There have been several films and programmes about the theft, most famously the 2008 Canadian-Scots feature, Stone of Destiny, starring Charlie Cox and Robert Carlyle.

Mr Hamilton, a Scottish independence activist, died in October 2022 at the age of 97.

When did the Stone of Destiny return to Scotland?

On St Andrew’s Day 1996, the stone was returned to Scotland on the understanding it could be “borrowed” for any coronations at Westminster.

Then Prime Minster John Major, told the Commons at the time: “The Stone of Destiny
holds a special place in the hearts of Scots.

“It is appropriate to return it to its historic homeland.”

It can be seen in the Crown Room of Edinburgh Castle, along with the Crown Jewels and other priceless treasures.

Why is it coming back to Perth?

In 2016 Perth and Kinross Council launched a bid for the stone, claiming the iconic sandstone block could help bring in hundreds of thousands of new visitors to the Fair City.

A counterbid from Historic Environment Scotland sought to keep the stone in Edinburgh Castle.

But in November 2020 the former First Minister Nicola Sturgeon announced the Stone of Destiny will become the centrepiece of a new museum at Perth City Hall.

The following year construction work began on the hall, which is due to open as Perth Museum in spring 2024.

The designs for the Stone of Destiny Pavilion in the new Perth Museum.
The designs for the Stone of Destiny Pavilion in the new Perth Museum.

The £27m project to transform City Hall is being managed by PKC and Culture Perth and Kinross.

The UK Government is chipping in with £10m as part of the Tay Cities Deal.

It is estimated that the development will bring tens of thousands more visitors to Perth and Kinross, with an annual added value to the local area estimated at £2.5m.

The project will create 19 jobs in the City Hall itself, with an additional 37 jobs in construction.

How will the Stone of Destiny be used in the coronation?

When Elizabeth II was crowned in 1953 at Westminster Abbey, her throne sat above the stone.

The Queen's coronation at Westminster Abbey in 1953.
The Queen’s coronation at Westminster Abbey in 1953.

And, in keeping with coronation traditions, the Stone of Destiny has now left Scotland once more for the crowning of King Charles III.

On Thursday, April 27 a ceremonial procession from Edinburgh Castle’s Great Hall marked the temporary departure of the Stone from Scotland.

This was led by the Lord Lyon King of Arms – the monarch’s representative in Scotland – and attended by the First Minister Humza Yousaf, in his capacity as the Keeper of the Great Seal of Scotland, one of the commissioners for the safeguarding of the regalia.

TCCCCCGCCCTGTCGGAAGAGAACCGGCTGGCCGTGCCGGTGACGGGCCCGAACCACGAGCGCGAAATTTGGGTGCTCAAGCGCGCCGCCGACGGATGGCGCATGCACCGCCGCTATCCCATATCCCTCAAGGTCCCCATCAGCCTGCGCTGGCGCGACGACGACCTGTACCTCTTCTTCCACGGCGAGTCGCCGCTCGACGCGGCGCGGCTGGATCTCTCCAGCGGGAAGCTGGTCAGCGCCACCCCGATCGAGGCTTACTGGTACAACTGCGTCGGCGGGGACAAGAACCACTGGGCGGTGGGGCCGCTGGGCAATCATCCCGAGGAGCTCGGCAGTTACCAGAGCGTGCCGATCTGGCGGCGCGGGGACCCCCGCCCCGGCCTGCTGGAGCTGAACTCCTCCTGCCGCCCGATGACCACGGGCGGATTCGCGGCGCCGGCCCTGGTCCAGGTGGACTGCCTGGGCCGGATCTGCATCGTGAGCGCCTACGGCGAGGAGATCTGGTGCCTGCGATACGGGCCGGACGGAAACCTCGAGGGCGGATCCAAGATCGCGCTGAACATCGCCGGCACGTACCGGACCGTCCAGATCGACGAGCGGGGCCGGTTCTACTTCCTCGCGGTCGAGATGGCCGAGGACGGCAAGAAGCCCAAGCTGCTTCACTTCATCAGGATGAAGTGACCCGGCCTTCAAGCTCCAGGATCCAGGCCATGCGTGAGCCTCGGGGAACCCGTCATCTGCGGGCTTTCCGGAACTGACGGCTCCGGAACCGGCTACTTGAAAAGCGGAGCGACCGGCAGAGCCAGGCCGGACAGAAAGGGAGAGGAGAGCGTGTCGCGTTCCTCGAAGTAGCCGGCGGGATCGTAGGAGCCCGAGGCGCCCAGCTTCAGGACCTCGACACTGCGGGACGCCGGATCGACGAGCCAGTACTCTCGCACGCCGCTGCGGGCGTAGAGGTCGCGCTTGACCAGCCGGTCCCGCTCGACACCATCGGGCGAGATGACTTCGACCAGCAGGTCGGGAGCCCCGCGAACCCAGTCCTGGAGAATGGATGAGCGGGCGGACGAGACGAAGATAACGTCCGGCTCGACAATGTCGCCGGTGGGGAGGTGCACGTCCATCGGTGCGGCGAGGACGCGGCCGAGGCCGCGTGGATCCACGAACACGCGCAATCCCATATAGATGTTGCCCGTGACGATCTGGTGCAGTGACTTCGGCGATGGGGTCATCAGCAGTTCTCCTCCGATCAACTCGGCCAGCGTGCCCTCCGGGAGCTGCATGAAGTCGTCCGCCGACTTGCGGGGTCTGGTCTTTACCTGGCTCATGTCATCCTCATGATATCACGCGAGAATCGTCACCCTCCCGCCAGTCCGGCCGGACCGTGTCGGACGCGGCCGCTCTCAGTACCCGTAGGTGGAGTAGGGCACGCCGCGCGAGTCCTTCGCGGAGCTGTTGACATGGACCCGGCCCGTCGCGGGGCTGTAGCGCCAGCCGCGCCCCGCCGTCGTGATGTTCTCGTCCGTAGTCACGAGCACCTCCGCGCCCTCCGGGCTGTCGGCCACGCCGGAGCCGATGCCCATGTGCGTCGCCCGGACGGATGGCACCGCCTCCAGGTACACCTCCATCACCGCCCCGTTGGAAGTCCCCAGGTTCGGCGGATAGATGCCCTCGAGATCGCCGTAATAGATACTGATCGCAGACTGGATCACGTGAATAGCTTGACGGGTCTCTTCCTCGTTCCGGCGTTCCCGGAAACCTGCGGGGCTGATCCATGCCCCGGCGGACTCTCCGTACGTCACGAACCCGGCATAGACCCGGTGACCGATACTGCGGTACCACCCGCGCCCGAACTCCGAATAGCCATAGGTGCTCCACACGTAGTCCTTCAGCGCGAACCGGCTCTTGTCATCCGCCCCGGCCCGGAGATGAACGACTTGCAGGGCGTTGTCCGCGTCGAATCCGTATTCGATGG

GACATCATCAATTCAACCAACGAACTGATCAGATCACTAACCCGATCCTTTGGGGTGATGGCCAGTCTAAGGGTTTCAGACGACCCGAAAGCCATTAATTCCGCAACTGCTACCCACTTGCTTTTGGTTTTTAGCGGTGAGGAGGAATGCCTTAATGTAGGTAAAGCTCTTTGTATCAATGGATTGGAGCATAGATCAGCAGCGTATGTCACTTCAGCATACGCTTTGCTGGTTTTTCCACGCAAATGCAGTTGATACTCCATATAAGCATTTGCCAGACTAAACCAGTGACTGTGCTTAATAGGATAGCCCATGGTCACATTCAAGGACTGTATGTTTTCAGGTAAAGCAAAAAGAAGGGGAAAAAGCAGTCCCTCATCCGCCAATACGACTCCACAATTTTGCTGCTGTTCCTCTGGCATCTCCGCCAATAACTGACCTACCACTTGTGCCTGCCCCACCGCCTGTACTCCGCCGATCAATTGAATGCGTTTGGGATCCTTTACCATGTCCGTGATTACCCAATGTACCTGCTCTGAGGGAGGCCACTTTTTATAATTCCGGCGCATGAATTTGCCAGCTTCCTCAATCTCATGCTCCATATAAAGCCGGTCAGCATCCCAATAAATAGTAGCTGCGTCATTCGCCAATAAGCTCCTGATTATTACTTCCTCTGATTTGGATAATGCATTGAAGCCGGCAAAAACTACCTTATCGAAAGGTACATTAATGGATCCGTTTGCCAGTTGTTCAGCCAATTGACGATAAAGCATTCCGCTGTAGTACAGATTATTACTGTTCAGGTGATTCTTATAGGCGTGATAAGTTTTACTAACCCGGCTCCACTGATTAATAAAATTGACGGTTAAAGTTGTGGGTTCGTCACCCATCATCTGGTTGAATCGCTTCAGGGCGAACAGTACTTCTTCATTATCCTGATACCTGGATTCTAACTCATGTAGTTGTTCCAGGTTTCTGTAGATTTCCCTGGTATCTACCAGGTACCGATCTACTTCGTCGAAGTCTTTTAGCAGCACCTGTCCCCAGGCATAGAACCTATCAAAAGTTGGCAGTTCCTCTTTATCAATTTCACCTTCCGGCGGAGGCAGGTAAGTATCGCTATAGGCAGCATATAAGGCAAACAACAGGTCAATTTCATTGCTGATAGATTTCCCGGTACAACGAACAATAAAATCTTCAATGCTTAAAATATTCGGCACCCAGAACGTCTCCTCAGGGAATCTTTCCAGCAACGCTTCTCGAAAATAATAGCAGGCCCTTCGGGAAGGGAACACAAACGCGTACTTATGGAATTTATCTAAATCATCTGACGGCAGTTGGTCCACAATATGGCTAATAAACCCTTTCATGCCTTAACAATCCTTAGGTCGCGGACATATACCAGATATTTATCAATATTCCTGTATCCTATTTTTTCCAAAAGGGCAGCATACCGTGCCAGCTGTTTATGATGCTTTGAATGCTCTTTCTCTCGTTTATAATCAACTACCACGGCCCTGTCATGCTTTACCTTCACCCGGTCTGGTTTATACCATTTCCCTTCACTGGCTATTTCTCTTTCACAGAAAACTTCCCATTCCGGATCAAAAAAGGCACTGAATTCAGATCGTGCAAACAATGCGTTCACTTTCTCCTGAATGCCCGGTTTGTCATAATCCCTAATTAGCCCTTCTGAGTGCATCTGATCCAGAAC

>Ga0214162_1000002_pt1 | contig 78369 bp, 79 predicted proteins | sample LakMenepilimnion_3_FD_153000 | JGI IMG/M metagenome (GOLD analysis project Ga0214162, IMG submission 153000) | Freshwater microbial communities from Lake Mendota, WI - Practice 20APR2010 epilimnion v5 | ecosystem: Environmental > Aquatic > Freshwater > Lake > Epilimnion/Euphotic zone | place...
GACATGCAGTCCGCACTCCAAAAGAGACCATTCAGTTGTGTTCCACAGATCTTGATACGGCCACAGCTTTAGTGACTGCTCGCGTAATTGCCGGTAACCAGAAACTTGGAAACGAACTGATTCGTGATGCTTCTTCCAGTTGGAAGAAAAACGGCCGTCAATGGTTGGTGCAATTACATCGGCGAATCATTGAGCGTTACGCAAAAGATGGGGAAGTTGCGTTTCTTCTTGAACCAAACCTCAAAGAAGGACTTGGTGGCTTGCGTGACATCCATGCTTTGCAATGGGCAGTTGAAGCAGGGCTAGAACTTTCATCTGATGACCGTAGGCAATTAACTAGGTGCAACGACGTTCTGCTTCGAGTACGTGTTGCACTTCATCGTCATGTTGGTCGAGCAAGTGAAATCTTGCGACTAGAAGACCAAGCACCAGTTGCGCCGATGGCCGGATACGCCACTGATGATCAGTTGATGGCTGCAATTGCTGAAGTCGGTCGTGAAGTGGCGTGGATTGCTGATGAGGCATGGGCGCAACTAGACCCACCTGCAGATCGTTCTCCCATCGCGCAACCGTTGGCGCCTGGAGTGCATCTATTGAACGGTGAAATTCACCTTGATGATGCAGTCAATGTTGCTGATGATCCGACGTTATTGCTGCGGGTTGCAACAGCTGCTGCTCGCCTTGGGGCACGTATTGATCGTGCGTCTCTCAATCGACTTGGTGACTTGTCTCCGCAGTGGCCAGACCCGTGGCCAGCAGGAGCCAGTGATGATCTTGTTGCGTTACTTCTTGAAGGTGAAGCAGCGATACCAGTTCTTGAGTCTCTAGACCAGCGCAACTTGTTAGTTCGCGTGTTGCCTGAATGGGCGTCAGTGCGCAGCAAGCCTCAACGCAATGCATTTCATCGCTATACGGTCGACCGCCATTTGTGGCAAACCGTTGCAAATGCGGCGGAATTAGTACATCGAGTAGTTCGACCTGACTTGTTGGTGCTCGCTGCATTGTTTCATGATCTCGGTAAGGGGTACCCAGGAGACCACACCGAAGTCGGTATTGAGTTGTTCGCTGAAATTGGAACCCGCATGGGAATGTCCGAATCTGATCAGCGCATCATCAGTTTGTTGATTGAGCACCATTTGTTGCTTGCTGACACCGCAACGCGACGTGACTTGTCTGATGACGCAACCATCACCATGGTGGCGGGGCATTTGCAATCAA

Lord Lyon King of Arms – who’s name is Dr Joseph Morrow – used to be a Dundee councillor and previously told how he held back the tears during the Queen’s funeral.

The stone has made its way to Westminster Abbey, where it has been placed in the coronation chair for the ceremony, before returning to Scotland and display in the Crown Room at Edinburgh Castle in the weeks that follow.

Is it being looked after?

HES, who cares for the Stone of Destiny and the other Honours of Scotland on behalf of the Commissioners for the Safeguarding of the Regalia, worked with Police Scotland and other partner agencies to ensure the Stone was transported safely and securely.

A number of different teams within HES have been involved in preparing the stone for its journey to Westminster Abbey for the coronation.

Ahead of its move, the stone underwent thorough assessment by the organisation’s stone conservators.

The stone was transported in a special carrier constructed largely from Scottish oak, which has been made by HES’s in-house joinery team in collaboration with the organisation’s stone conservation team.

It is now being guarded by dignitaries including former Dundee councillor Dr Joseph Morrow, in his role as Lord Lyon King of Arms.

Collections management principles were used to ensure the carrier is well designed to protect the stone in transit.

First Minister Humza Yousaf said: “One of the duties of the commissioners is to ensure that the stone is made available for use in coronations and that it is subsequently returned to Scotland.

“I look forward to seeing the Stone take its place in the coronation chair when I attend the ceremony on 6 May.”